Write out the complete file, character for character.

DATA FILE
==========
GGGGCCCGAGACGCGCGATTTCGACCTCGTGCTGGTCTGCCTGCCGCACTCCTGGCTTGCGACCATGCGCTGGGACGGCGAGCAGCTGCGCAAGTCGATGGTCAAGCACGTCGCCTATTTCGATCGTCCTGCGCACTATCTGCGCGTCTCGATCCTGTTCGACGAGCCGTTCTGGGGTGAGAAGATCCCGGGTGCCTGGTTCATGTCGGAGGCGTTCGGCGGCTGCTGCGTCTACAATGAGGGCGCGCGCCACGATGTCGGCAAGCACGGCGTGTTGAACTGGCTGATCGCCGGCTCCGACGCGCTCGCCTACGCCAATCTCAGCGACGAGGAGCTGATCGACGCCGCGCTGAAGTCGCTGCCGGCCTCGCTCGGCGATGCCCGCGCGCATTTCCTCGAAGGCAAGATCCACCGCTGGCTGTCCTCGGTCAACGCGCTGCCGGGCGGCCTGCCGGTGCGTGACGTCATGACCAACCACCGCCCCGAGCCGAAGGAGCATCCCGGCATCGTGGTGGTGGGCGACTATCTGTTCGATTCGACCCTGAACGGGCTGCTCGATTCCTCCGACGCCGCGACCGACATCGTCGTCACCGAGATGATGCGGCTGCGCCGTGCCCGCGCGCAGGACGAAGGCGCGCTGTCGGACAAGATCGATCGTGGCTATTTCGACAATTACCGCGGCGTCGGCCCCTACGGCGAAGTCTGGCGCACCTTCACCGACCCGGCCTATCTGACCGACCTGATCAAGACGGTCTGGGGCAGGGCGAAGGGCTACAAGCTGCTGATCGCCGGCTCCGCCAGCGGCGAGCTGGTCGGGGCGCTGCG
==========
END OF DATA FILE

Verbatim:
GGGGCCCGAGACGCGCGATTTCGACCTCGTGCTGGTCTGCCTGCCGCACTCCTGGCTTGCGACCATGCGCTGGGACGGCGAGCAGCTGCGCAAGTCGATGGTCAAGCACGTCGCCTATTTCGATCGTCCTGCGCACTATCTGCGCGTCTCGATCCTGTTCGACGAGCCGTTCTGGGGTGAGAAGATCCCGGGTGCCTGGTTCATGTCGGAGGCGTTCGGCGGCTGCTGCGTCTACAATGAGGGCGCGCGCCACGATGTCGGCAAGCACGGCGTGTTGAACTGGCTGATCGCCGGCTCCGACGCGCTCGCCTACGCCAATCTCAGCGACGAGGAGCTGATCGACGCCGCGCTGAAGTCGCTGCCGGCCTCGCTCGGCGATGCCCGCGCGCATTTCCTCGAAGGCAAGATCCACCGCTGGCTGTCCTCGGTCAACGCGCTGCCGGGCGGCCTGCCGGTGCGTGACGTCATGACCAACCACCGCCCCGAGCCGAAGGAGCATCCCGGCATCGTGGTGGTGGGCGACTATCTGTTCGATTCGACCCTGAACGGGCTGCTCGATTCCTCCGACGCCGCGACCGACATCGTCGTCACCGAGATGATGCGGCTGCGCCGTGCCCGCGCGCAGGACGAAGGCGCGCTGTCGGACAAGATCGATCGTGGCTATTTCGACAATTACCGCGGCGTCGGCCCCTACGGCGAAGTCTGGCGCACCTTCACCGACCCGGCCTATCTGACCGACCTGATCAAGACGGTCTGGGGCAGGGCGAAGGGCTACAAGCTGCTGATCGCCGGCTCCGCCAGCGGCGAGCTGGTCGGGGCGCTGCG